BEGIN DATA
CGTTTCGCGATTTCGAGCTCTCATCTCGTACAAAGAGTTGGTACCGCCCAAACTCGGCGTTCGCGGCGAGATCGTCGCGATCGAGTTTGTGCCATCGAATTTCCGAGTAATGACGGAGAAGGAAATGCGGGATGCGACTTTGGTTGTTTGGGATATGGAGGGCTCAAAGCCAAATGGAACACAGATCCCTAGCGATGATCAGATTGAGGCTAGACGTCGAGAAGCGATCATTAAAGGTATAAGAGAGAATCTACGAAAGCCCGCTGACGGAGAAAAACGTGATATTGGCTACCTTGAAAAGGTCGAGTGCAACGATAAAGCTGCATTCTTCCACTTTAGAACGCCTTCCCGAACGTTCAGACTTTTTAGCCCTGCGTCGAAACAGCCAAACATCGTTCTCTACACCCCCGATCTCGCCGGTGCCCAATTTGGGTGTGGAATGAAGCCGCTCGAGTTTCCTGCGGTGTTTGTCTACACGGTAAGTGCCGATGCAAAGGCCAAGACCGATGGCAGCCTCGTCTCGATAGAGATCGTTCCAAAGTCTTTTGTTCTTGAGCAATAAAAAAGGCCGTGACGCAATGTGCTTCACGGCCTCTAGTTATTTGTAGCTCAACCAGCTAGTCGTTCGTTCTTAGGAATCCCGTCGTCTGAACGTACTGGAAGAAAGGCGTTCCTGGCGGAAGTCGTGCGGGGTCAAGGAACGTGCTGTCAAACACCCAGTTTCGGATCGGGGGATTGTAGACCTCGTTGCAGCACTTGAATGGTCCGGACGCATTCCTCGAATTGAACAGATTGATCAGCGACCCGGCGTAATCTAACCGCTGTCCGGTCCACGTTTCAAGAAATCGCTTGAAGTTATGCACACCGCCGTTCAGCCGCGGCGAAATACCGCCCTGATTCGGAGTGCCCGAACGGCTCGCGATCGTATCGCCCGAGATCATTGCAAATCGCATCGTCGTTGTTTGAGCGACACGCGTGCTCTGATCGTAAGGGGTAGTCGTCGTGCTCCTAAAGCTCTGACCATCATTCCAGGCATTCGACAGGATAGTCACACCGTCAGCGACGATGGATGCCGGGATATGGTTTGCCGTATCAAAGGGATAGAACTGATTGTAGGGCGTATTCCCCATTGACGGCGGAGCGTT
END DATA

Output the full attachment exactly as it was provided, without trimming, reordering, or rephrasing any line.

CGTTTCGCGATTTCGAGCTCTCATCTCGTACAAAGAGTTGGTACCGCCCAAACTCGGCGTTCGCGGCGAGATCGTCGCGATCGAGTTTGTGCCATCGAATTTCCGAGTAATGACGGAGAAGGAAATGCGGGATGCGACTTTGGTTGTTTGGGATATGGAGGGCTCAAAGCCAAATGGAACACAGATCCCTAGCGATGATCAGATTGAGGCTAGACGTCGAGAAGCGATCATTAAAGGTATAAGAGAGAATCTACGAAAGCCCGCTGACGGAGAAAAACGTGATATTGGCTACCTTGAAAAGGTCGAGTGCAACGATAAAGCTGCATTCTTCCACTTTAGAACGCCTTCCCGAACGTTCAGACTTTTTAGCCCTGCGTCGAAACAGCCAAACATCGTTCTCTACACCCCCGATCTCGCCGGTGCCCAATTTGGGTGTGGAATGAAGCCGCTCGAGTTTCCTGCGGTGTTTGTCTACACGGTAAGTGCCGATGCAAAGGCCAAGACCGATGGCAGCCTCGTCTCGATAGAGATCGTTCCAAAGTCTTTTGTTCTTGAGCAATAAAAAAGGCCGTGACGCAATGTGCTTCACGGCCTCTAGTTATTTGTAGCTCAACCAGCTAGTCGTTCGTTCTTAGGAATCCCGTCGTCTGAACGTACTGGAAGAAAGGCGTTCCTGGCGGAAGTCGTGCGGGGTCAAGGAACGTGCTGTCAAACACCCAGTTTCGGATCGGGGGATTGTAGACCTCGTTGCAGCACTTGAATGGTCCGGACGCATTCCTCGAATTGAACAGATTGATCAGCGACCCGGCGTAATCTAACCGCTGTCCGGTCCACGTTTCAAGAAATCGCTTGAAGTTATGCACACCGCCGTTCAGCCGCGGCGAAATACCGCCCTGATTCGGAGTGCCCGAACGGCTCGCGATCGTATCGCCCGAGATCATTGCAAATCGCATCGTCGTTGTTTGAGCGACACGCGTGCTCTGATCGTAAGGGGTAGTCGTCGTGCTCCTAAAGCTCTGACCATCATTCCAGGCATTCGACAGGATAGTCACACCGTCAGCGACGATGGATGCCGGGATATGGTTTGCCGTATCAAAGGGATAGAACTGATTGTAGGGCGTATTCCCCATTGACGGCGGAGCGTT